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Daily Links - 10 October

10 October 2005
The UN sends "Peace Support Operations" to conflict zones worldwide. The 6th part of the Toolkit explains how their work can affect and involve women.
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"Root Causes: An Interview with Wangari Maathai" (Dave Gilson, Mother Jones, 05/01/05)
Wangari Maathai's work has drawn together environmentalism, feminism, democratisation, and human rights advocacy. Here she talks about sowing the seeds of democracy in Kenya.
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"Blair v Blair" (Patrick Hennessey, Telegraph UK, 31/07/05)
Is Cherie Booth QC now the "official Opposition" to her husband Tony Blair's government, over human rights?
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From our archive: "No bargains in the UN basement" (Patricia Lewis, openDemocracy.net, 01/06/05)
Why is the nuclear non-proliferation treaty in trouble? Patricia Lewis reports on the 2005 review conference.

Stop the secrecy: Publish the NHS COVID data deals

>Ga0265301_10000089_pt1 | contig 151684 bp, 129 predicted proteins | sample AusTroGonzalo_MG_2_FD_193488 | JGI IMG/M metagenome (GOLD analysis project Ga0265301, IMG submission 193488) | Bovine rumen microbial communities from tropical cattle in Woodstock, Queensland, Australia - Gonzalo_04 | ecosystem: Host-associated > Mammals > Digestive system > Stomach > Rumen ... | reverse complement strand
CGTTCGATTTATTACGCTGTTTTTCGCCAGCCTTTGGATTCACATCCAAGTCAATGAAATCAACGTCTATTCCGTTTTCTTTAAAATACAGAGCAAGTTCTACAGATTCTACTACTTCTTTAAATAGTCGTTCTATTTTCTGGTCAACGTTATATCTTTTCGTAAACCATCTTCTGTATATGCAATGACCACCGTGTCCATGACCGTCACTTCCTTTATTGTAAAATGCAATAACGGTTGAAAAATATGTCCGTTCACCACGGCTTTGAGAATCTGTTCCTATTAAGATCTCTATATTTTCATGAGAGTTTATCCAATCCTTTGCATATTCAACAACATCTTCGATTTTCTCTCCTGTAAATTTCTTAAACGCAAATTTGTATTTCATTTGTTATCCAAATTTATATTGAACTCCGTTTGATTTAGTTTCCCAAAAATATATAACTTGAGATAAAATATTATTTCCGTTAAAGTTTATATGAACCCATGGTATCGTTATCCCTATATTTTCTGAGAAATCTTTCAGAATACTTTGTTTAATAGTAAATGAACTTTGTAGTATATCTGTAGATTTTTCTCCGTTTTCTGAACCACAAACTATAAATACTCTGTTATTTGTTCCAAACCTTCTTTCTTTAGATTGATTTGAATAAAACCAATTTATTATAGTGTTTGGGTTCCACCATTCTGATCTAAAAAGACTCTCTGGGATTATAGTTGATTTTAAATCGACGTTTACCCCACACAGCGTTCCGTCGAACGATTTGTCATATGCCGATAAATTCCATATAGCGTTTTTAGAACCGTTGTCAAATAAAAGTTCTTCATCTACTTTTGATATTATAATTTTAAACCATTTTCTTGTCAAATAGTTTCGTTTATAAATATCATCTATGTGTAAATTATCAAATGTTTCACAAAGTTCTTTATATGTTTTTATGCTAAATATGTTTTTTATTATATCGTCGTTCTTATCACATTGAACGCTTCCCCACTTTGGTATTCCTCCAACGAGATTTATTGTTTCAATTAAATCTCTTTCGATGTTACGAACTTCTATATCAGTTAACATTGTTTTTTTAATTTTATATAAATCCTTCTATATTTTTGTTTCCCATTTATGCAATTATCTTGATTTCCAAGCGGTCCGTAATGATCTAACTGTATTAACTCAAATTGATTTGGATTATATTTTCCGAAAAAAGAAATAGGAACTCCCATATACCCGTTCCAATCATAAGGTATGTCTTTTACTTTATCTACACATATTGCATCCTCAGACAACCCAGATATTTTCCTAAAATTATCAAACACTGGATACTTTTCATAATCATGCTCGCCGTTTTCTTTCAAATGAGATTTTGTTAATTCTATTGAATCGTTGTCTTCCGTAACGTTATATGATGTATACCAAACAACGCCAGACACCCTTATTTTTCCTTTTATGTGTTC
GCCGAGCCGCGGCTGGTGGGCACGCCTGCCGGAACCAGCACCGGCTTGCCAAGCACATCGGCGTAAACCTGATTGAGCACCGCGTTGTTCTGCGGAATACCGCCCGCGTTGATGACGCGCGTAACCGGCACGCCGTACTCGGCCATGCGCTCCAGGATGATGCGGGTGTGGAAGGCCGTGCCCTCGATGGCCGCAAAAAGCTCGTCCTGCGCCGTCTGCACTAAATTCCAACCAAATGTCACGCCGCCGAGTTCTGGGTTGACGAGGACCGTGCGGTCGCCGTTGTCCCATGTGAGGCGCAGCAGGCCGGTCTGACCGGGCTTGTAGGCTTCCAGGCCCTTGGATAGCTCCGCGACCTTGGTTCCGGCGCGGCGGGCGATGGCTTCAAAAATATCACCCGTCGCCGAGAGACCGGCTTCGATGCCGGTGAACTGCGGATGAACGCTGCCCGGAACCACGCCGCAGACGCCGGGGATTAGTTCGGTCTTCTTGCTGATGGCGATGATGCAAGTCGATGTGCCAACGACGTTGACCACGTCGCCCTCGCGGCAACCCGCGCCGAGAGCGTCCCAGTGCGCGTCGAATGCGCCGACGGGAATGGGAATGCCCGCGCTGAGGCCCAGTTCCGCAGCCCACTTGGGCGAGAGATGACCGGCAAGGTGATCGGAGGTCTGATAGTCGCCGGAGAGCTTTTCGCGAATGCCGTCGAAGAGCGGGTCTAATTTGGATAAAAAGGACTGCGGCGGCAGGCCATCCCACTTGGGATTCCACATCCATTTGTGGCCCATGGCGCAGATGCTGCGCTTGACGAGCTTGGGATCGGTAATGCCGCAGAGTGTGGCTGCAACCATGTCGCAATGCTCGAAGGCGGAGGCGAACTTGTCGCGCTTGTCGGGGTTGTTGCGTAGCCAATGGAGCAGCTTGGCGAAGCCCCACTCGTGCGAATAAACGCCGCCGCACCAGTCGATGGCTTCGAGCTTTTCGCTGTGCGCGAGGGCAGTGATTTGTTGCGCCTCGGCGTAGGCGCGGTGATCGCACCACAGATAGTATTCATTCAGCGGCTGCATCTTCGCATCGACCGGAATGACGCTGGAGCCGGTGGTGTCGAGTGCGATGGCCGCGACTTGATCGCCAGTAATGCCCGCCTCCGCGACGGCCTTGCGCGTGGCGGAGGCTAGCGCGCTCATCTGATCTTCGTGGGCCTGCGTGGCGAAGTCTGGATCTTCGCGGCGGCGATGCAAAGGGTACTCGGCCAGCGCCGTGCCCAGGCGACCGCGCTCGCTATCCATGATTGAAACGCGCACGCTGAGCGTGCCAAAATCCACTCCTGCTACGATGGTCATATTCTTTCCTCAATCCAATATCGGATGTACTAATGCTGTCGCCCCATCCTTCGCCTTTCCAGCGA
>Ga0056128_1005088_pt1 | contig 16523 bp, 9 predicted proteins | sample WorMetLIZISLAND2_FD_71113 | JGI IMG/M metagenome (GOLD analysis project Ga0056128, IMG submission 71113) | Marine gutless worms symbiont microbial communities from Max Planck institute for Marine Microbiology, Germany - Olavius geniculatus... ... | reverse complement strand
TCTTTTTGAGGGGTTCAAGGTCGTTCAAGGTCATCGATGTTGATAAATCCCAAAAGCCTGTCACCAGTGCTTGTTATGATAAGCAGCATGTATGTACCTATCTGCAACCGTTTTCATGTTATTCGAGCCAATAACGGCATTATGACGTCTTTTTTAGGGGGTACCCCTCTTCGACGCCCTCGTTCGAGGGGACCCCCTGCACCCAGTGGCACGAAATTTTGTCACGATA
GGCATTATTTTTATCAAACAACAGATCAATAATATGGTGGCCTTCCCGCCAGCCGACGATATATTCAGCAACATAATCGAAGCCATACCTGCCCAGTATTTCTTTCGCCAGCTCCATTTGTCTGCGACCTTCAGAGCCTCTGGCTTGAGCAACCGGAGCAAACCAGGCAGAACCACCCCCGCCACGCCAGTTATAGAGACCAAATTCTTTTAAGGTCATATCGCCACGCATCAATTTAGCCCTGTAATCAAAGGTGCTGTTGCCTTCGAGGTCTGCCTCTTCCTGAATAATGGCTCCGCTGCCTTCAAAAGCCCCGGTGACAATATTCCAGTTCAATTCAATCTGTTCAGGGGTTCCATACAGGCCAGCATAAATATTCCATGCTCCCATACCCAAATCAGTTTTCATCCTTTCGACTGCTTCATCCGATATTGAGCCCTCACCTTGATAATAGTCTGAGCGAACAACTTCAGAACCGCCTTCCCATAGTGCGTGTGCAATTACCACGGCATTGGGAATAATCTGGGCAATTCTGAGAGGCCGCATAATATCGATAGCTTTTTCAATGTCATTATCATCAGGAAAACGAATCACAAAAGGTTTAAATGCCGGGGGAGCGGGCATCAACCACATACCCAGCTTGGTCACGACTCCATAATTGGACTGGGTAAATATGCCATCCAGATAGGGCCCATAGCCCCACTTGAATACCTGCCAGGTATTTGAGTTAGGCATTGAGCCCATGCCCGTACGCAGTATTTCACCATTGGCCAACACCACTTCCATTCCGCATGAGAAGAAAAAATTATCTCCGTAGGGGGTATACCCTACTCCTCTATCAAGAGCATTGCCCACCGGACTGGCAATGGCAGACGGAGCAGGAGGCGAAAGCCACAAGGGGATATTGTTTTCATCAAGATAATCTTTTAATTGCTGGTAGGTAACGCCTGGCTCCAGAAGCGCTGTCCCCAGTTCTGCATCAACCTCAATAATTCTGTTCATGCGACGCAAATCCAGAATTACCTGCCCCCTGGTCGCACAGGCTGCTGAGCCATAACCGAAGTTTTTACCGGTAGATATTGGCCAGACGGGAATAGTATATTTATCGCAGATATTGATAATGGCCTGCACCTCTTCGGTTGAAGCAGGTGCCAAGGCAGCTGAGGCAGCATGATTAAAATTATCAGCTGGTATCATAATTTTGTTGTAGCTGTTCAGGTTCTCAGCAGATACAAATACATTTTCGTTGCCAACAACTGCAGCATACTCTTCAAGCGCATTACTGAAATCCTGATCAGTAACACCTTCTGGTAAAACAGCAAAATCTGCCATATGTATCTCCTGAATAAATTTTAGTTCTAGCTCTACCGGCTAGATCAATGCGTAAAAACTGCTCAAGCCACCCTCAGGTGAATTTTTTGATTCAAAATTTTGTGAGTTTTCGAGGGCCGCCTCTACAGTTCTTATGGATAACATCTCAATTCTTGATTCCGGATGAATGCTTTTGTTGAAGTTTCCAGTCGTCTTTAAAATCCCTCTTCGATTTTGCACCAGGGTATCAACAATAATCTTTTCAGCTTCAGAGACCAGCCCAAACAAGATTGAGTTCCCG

To: Matt Hancock, Secretary of State for Health and Social Care

We’re calling on you to immediately release details of the secret NHS data deals struck with private companies, to deliver the NHS COVID-19 datastore.

We, the public, deserve to know exactly how our personal information has been traded in this ‘unprecedented’ deal with US tech giants like Google, and firms linked to Donald Trump (Palantir) and Vote Leave (Faculty AI).

The COVID-19 datastore will hold private, personal information about every single one of us who relies on the NHS. We don’t want our personal data falling into the wrong hands.

And we don’t want private companies – many with poor reputations for protecting privacy – using it for their own commercial purposes, or to undermine the NHS.

The datastore could be an important tool in tackling the pandemic. But for it to be a success, the public has to be able to trust it.

Today, we urgently call on you to publish all the data-sharing agreements, data-impact assessments, and details of how the private companies stand to profit from their involvement.

The NHS is a precious public institution. Any involvement from private companies should be open to public scrutiny and debate. We need more transparency during this pandemic – not less.


By adding my name to this campaign, I authorise openDemocracy and Foxglove to keep me updated about their important work.

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